Written by historian Jean Pierre Filiu, a professor of Middle East Studies at Paris School of International Affairs, this book gives an in-depth account of Gaza’s ancient history and shows that many people have sought to occupy it over millennia. Professor Filiu puts the history of Gaza into the context of its geographic significance, which gave it the potential to secure the economies and armies of its occupiers, but also constantly put the people of Gaza at humanitarian disadvantage. His book has summarised thousands of years of complex history in a manner that makes it suitable for people of all academic abilities; it is a vital text if we want to understand Gaza in its wider context.
The narrative goes back to around 1500 BC, when Gaza was under occupation by Egypt’s Pharaohs. It is structured chronologically and gives independent accounts of the many occupations Gaza has fallen under, with a clarity that allows the reader to construct patterns about who has had historic and modern vested interests in the territory.
With five sections and 16 chapters, the first section provides a briefing about Gaza’s ancient history, from the Pharaohs to the coming of Islam, to when Palestine was under the British Mandate.
The second section looks at the period between 1947 and 1967. The Nakba of 1948 is viewed through the perspective of all of Palestine, with particular regard to how it affected Gaza, as it became a host for refugees from other parts of the country after the establishment of the state of Israel. Much emphasis is placed on the way that Arabism shaped the politics of the Palestinian struggle and how Gaza was affected because one of the founders of modern Arabism, Gamal Abdel Nasser, was the President of Egypt, which occupied Gaza from 1948-1967; he was able to control the whole Palestinian struggle. It also looks at the way that regional politics has shaped the identity of the struggle and taken it away from its Islamic roots, as set out by Muslim Brotherhood founder Hassan Al-Banna in 1945.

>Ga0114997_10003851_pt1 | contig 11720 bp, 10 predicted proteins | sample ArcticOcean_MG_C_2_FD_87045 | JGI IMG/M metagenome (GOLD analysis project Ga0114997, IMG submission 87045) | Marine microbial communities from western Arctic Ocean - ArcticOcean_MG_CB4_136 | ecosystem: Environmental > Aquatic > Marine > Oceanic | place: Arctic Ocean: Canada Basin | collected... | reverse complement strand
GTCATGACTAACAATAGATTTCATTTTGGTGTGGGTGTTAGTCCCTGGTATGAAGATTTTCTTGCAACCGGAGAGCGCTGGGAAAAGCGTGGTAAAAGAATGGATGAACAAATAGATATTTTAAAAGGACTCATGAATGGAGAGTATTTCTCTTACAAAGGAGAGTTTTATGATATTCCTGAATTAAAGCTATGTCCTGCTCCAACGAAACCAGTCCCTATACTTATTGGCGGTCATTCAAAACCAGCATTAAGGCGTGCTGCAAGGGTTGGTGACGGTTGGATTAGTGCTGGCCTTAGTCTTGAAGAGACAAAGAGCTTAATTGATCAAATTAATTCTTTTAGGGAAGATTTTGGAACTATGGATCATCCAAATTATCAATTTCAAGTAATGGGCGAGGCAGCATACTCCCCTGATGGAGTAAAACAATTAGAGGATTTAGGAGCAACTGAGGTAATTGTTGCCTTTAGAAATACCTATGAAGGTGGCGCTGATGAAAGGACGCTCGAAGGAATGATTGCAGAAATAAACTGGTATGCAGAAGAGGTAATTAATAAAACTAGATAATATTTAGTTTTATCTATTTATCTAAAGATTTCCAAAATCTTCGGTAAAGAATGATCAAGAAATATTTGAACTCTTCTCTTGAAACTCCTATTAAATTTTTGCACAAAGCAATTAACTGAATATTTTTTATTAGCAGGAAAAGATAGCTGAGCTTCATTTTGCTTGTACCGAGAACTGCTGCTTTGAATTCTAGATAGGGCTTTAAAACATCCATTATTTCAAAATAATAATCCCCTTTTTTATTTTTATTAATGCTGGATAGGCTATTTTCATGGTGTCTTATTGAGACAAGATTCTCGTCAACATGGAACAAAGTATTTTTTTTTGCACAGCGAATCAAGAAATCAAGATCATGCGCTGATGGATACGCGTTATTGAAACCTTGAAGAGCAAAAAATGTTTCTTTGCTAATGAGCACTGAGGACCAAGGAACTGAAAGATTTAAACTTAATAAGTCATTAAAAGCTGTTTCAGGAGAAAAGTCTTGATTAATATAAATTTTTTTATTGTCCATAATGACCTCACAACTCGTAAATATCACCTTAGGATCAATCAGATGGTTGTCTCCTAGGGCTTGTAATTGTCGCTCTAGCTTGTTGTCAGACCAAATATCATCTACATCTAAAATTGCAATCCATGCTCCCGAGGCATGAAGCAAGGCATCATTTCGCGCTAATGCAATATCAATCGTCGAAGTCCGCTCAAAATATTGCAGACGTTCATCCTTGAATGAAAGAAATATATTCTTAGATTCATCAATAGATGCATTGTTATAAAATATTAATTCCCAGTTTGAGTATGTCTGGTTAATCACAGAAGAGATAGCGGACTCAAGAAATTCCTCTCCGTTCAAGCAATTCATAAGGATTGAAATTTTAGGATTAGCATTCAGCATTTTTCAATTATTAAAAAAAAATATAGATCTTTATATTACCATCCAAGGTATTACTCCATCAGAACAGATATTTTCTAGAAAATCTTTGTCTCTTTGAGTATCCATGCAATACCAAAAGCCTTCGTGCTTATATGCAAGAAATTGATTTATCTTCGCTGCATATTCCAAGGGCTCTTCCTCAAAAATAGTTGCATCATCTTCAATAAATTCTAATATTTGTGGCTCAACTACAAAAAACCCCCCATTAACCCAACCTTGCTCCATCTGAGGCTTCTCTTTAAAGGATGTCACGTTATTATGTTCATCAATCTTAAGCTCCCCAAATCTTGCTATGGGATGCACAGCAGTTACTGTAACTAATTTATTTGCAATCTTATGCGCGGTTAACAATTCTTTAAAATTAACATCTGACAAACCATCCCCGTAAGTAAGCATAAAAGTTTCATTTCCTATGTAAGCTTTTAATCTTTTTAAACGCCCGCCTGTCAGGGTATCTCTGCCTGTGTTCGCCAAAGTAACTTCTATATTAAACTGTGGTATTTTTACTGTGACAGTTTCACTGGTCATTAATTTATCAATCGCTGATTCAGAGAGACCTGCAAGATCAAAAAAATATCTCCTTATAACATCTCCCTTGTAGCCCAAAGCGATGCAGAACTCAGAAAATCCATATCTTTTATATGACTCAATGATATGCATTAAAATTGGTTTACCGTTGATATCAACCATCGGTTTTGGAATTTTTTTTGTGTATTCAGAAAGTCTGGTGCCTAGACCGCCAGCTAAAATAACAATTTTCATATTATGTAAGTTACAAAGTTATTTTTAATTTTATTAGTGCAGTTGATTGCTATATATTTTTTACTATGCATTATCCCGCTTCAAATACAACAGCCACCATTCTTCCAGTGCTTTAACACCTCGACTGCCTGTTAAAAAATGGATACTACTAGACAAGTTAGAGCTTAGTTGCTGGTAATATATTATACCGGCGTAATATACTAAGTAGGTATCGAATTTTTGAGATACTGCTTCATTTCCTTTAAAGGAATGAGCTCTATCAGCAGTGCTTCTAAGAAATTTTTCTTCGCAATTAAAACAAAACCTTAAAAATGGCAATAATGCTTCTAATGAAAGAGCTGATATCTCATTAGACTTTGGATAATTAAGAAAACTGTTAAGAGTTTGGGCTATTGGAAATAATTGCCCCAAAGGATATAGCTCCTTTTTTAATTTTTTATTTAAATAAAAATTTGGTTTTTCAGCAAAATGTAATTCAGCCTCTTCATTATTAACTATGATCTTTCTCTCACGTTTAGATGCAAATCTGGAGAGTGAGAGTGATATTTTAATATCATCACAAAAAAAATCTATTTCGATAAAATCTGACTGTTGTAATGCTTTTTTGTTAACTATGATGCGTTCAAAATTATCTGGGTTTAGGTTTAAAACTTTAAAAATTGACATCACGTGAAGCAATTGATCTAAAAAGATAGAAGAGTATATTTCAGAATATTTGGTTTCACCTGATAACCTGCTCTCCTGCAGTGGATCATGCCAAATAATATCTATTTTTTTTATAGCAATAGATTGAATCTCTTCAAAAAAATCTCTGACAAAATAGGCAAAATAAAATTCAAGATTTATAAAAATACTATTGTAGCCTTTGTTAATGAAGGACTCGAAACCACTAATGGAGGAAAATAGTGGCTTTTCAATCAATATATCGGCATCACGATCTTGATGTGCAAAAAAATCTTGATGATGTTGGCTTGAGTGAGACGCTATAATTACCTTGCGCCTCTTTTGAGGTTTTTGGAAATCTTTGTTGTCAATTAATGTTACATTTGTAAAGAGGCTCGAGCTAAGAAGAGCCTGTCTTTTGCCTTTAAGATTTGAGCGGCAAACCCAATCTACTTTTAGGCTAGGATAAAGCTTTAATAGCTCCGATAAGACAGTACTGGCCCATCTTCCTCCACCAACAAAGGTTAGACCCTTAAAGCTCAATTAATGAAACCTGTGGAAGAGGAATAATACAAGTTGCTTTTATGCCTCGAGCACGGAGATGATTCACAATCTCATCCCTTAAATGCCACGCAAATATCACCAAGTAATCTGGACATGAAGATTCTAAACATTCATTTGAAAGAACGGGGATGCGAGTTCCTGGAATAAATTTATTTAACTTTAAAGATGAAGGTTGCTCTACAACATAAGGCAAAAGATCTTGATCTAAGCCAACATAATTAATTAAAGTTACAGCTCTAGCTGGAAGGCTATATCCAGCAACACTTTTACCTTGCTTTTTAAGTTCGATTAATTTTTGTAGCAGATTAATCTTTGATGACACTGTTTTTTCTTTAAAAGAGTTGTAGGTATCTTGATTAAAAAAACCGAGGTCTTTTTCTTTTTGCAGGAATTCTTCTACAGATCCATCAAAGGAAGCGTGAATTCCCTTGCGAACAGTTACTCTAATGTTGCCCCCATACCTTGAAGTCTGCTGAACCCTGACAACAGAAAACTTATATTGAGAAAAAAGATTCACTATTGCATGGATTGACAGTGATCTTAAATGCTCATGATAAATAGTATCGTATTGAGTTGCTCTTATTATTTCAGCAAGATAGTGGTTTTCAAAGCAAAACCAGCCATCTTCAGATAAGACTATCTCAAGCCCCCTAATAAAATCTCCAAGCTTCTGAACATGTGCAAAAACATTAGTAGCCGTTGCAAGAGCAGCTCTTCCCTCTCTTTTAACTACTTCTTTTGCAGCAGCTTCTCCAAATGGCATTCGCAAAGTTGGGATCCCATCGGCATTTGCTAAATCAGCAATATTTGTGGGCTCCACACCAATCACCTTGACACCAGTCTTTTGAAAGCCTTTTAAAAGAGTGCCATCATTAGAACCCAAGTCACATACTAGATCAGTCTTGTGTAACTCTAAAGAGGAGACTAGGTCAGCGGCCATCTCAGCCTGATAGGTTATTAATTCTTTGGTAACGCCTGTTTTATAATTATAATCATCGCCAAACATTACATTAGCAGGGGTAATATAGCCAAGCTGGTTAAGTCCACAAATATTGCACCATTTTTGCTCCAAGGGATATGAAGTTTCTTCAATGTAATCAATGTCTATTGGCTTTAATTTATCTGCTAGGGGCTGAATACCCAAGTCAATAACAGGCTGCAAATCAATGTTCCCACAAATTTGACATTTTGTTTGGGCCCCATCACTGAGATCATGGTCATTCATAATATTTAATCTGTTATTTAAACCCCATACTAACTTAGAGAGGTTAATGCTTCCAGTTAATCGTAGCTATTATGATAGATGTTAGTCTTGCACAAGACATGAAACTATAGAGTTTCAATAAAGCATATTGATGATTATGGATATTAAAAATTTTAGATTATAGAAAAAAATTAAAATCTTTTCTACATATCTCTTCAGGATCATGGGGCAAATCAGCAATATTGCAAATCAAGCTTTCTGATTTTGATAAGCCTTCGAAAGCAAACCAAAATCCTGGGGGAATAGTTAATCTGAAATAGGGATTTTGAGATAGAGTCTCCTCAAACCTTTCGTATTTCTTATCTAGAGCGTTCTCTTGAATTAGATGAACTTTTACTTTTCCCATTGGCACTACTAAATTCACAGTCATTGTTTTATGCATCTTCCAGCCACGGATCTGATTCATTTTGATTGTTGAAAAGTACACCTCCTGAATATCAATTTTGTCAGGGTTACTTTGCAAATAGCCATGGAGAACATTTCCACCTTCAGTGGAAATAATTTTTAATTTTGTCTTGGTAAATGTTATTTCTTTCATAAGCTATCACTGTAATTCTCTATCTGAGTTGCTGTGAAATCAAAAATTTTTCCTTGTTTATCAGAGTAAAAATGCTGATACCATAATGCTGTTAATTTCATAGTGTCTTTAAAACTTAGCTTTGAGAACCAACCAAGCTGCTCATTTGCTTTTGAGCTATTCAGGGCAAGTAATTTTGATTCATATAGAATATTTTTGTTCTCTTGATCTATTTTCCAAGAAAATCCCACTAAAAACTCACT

The third and fourth sections cover the ideological transition of the Palestinian struggle and its relevance to Gaza from 1967to 1987, and also shed light on the way in which Gaza was of political and strategic significance during the 1967 Arab-Israeli (“Six-Day”) War. Filiu explains the internal Palestinian disagreements during that period, which are often confusing to many observers. The rise of Shaikh Ahmed Yassin and the founding of Hamas leading to the first intifada and then the peace process are both discussed. The concluding section sums up the main recurring themes throughout Gaza’s history.
This book provides some fascinating minutiae from Gaza’s history. The author uses the territory’s own story to explain its historic, economic, domestic, regional, global and military significance. At a time when Gaza is increasingly being disengaged from the rest of Palestinian society and disconnected from the rest of the world due to corrupt politics and a blockade by Israel — creating a humanitarian catastrophe in the process — this book not only shows that Gaza has always been relevant in history and will continue to be so, but also that it has been destroyed many times but has rebuilt itself and survived. There is an extended bibliography and chronology at the end of the book, outlining key personalities and events.